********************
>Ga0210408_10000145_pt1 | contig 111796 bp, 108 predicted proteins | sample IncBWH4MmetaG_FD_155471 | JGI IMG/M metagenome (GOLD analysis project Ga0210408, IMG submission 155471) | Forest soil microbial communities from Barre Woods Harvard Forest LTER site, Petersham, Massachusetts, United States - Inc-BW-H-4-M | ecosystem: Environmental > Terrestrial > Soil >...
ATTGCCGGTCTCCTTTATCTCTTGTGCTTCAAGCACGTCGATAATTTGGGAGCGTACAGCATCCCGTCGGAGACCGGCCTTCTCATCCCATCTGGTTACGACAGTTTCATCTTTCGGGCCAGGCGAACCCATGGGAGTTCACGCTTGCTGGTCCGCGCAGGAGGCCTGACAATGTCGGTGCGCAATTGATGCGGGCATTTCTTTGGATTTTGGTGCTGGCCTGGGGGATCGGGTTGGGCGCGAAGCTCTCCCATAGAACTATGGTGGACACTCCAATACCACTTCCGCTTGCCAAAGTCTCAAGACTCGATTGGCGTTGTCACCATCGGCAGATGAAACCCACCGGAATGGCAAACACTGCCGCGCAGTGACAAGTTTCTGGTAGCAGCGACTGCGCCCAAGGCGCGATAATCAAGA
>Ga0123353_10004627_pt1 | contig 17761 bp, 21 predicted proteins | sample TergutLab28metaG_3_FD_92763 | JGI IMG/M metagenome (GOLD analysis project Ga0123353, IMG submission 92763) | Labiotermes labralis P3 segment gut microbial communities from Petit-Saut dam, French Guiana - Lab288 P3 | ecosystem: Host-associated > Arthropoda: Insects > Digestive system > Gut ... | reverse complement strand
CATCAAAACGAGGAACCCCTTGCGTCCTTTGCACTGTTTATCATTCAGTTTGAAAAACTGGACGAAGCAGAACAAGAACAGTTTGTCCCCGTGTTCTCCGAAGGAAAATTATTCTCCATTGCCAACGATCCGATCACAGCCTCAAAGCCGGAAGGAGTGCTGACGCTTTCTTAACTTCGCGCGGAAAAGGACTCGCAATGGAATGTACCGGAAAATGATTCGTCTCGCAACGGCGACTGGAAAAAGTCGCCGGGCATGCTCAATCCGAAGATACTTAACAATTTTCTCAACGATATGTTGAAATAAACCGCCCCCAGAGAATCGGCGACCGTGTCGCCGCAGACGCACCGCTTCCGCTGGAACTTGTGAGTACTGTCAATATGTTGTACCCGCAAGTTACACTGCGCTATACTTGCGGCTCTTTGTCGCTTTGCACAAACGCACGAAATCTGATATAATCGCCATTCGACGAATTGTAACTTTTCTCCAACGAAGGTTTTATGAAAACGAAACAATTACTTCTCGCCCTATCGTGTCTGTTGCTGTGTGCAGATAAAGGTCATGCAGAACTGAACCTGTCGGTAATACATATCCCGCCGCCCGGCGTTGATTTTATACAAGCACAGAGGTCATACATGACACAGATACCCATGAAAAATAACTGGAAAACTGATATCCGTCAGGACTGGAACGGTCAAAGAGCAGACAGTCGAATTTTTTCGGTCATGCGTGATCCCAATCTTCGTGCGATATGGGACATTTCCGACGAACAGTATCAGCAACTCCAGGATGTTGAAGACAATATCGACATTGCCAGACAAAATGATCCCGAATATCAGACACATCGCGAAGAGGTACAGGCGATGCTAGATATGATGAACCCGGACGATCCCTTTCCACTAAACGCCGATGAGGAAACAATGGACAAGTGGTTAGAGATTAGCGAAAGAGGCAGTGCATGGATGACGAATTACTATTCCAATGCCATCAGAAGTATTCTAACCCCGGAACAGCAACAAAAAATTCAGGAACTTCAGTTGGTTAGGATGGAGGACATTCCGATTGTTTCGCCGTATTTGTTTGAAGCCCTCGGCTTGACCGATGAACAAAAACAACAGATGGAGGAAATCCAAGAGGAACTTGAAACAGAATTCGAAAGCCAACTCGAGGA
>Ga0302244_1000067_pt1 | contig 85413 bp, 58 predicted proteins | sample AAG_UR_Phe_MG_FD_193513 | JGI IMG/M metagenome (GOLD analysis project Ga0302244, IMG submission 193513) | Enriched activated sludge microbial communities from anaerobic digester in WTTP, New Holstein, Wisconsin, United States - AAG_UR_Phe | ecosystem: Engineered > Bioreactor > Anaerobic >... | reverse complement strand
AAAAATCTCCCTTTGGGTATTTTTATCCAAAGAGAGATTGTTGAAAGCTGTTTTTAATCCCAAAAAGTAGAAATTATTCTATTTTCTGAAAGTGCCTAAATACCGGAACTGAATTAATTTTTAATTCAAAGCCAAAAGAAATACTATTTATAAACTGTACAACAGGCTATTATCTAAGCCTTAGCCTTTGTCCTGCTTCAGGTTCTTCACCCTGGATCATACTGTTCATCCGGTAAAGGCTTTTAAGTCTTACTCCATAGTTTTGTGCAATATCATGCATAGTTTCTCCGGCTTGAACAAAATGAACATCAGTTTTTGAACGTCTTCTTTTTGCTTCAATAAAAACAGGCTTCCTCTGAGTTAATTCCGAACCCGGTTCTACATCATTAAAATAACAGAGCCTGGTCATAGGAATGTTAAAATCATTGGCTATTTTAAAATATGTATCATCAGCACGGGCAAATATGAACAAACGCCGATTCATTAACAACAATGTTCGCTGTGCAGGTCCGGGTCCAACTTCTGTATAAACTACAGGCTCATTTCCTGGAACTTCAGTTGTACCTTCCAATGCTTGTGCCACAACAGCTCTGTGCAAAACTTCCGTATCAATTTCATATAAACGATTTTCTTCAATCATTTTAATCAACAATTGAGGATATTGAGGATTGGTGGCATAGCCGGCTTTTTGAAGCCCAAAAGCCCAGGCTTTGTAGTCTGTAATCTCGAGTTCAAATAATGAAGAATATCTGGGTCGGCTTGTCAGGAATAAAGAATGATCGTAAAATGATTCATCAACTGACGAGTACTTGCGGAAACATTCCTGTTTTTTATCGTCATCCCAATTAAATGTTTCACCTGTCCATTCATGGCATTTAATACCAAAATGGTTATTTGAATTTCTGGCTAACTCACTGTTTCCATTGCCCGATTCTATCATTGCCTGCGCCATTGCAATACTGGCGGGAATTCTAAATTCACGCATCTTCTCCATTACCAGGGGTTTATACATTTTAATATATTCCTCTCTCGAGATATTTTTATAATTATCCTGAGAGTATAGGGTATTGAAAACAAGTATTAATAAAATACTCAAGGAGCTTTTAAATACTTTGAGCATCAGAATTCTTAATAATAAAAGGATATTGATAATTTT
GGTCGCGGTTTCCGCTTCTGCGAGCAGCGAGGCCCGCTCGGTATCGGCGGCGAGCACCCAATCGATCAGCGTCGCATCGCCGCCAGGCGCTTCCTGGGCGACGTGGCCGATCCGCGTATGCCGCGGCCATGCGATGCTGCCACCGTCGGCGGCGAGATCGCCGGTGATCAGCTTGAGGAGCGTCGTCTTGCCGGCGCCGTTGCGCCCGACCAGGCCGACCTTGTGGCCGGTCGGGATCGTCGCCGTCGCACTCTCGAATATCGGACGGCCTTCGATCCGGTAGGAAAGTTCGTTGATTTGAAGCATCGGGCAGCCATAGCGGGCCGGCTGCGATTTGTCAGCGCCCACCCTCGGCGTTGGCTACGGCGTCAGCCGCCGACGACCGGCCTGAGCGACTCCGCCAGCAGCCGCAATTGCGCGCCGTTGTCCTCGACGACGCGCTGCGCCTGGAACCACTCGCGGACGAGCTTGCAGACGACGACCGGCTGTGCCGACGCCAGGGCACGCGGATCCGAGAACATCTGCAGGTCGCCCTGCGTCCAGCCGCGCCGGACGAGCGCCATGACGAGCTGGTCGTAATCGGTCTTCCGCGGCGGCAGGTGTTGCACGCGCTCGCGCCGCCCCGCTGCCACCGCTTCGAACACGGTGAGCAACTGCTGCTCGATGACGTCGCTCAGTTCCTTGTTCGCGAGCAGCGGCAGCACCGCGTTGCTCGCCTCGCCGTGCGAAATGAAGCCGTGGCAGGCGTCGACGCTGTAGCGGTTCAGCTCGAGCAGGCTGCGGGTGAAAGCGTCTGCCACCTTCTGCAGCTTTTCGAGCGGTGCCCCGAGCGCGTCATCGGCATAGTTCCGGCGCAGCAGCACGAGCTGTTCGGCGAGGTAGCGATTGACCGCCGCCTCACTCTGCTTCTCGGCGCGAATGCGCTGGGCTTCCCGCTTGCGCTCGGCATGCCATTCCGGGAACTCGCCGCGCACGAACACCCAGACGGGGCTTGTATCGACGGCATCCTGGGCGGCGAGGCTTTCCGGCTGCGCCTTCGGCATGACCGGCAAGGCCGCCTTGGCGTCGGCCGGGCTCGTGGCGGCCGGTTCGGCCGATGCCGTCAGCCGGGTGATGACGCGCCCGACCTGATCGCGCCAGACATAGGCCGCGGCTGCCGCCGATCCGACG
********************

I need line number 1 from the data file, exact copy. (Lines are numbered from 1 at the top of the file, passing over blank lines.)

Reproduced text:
>Ga0210408_10000145_pt1 | contig 111796 bp, 108 predicted proteins | sample IncBWH4MmetaG_FD_155471 | JGI IMG/M metagenome (GOLD analysis project Ga0210408, IMG submission 155471) | Forest soil microbial communities from Barre Woods Harvard Forest LTER site, Petersham, Massachusetts, United States - Inc-BW-H-4-M | ecosystem: Environmental > Terrestrial > Soil >...